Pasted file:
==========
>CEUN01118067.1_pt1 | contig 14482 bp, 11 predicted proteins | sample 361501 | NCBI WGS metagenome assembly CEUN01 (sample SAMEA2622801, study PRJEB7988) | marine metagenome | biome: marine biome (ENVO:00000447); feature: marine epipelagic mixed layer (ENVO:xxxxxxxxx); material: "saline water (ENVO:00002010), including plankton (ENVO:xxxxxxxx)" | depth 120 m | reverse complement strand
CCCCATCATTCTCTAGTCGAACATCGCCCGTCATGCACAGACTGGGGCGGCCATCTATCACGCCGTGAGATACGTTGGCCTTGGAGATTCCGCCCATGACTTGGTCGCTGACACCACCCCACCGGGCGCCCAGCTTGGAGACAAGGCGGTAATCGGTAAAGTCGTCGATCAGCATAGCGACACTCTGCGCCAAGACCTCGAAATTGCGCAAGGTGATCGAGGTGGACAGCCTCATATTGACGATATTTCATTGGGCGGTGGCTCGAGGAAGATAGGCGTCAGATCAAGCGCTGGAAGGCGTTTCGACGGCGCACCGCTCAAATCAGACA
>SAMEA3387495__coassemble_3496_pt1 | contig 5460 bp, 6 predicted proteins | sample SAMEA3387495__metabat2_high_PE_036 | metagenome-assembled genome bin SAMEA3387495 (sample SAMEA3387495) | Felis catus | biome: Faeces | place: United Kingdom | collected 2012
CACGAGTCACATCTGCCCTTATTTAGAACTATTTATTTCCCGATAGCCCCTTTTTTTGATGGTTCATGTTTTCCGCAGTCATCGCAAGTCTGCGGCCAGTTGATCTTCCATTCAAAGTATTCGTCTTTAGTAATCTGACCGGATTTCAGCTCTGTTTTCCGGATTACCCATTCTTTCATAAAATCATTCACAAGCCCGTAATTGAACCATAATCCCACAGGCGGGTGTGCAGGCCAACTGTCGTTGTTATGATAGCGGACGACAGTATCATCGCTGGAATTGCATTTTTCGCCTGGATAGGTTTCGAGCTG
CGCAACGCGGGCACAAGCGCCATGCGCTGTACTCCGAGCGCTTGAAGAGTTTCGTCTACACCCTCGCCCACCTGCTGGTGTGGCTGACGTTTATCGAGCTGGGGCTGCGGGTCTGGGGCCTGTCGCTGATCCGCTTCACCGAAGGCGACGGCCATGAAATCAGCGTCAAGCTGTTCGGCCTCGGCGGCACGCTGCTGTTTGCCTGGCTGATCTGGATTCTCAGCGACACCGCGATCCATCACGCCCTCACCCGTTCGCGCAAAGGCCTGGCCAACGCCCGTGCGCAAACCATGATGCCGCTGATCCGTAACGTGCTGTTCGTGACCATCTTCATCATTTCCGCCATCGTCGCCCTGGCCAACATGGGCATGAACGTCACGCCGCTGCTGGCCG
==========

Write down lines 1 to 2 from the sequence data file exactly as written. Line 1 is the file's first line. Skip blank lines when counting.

>CEUN01118067.1_pt1 | contig 14482 bp, 11 predicted proteins | sample 361501 | NCBI WGS metagenome assembly CEUN01 (sample SAMEA2622801, study PRJEB7988) | marine metagenome | biome: marine biome (ENVO:00000447); feature: marine epipelagic mixed layer (ENVO:xxxxxxxxx); material: "saline water (ENVO:00002010), including plankton (ENVO:xxxxxxxx)" | depth 120 m | reverse complement strand
CCCCATCATTCTCTAGTCGAACATCGCCCGTCATGCACAGACTGGGGCGGCCATCTATCACGCCGTGAGATACGTTGGCCTTGGAGATTCCGCCCATGACTTGGTCGCTGACACCACCCCACCGGGCGCCCAGCTTGGAGACAAGGCGGTAATCGGTAAAGTCGTCGATCAGCATAGCGACACTCTGCGCCAAGACCTCGAAATTGCGCAAGGTGATCGAGGTGGACAGCCTCATATTGACGATATTTCATTGGGCGGTGGCTCGAGGAAGATAGGCGTCAGATCAAGCGCTGGAAGGCGTTTCGACGGCGCACCGCTCAAATCAGACA